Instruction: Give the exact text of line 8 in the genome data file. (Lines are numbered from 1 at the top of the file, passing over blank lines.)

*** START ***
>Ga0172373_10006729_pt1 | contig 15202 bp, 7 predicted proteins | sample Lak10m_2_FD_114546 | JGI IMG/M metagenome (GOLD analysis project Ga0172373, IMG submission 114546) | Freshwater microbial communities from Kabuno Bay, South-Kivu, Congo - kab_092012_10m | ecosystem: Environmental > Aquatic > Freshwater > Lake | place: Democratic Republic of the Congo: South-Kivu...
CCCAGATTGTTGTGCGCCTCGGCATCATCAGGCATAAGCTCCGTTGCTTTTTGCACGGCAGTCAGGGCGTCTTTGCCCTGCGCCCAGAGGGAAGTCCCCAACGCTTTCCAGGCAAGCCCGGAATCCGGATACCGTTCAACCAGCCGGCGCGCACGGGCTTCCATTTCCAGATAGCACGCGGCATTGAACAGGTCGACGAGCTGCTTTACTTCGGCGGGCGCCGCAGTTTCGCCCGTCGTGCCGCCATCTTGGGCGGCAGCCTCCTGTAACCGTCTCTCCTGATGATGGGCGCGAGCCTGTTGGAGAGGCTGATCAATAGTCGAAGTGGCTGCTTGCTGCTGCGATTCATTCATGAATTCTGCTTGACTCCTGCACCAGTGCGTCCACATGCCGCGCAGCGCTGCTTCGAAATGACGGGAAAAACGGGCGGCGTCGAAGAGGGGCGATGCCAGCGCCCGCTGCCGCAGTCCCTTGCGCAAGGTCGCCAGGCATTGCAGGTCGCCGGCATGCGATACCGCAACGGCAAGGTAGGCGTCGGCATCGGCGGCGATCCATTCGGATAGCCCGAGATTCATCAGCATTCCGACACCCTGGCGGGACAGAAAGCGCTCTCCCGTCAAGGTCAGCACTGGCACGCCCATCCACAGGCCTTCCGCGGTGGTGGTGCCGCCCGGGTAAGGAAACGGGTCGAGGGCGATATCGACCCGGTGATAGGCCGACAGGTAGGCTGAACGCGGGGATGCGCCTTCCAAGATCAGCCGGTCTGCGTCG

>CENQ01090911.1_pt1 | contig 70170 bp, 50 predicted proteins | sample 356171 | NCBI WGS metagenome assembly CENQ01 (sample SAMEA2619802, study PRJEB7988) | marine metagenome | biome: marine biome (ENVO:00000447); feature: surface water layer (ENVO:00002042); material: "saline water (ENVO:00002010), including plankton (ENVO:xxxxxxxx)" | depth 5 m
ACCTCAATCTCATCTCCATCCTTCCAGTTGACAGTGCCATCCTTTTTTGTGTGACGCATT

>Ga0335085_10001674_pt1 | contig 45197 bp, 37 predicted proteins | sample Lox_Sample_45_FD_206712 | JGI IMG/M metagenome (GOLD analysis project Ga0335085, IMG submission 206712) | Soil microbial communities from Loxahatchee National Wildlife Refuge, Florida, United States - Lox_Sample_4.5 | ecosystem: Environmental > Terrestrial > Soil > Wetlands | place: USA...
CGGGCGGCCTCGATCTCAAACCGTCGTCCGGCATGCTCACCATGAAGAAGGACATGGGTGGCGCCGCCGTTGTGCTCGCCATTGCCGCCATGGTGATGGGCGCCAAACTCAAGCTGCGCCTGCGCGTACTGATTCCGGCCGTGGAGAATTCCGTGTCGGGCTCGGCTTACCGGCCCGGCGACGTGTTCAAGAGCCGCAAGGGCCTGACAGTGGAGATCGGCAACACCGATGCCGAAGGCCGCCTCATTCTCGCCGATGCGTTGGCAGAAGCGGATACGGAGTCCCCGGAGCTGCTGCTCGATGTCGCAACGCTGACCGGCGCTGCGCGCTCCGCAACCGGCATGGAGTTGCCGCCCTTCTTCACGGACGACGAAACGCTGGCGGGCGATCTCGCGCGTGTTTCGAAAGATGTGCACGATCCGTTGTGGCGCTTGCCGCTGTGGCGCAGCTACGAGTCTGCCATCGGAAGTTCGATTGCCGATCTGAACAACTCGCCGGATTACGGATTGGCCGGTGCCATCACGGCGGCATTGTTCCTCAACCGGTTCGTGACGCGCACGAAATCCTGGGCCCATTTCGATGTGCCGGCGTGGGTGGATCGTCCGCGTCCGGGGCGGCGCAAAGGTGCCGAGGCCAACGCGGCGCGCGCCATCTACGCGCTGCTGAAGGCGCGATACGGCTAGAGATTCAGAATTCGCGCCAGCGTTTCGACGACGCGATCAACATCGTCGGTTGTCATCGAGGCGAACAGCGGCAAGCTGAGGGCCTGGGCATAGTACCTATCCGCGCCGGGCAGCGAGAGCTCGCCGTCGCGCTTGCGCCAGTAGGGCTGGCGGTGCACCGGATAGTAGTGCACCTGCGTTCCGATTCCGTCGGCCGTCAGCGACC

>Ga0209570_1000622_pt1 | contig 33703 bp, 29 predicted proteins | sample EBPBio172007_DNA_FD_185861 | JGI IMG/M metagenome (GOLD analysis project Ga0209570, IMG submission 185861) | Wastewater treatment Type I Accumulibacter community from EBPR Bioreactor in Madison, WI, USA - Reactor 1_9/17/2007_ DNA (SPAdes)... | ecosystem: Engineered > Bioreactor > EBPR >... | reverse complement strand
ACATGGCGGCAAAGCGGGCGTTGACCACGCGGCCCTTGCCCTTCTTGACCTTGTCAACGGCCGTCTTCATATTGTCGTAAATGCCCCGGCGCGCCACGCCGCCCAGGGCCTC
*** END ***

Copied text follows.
ACATGGCGGCAAAGCGGGCGTTGACCACGCGGCCCTTGCCCTTCTTGACCTTGTCAACGGCCGTCTTCATATTGTCGTAAATGCCCCGGCGCGCCACGCCGCCCAGGGCCTC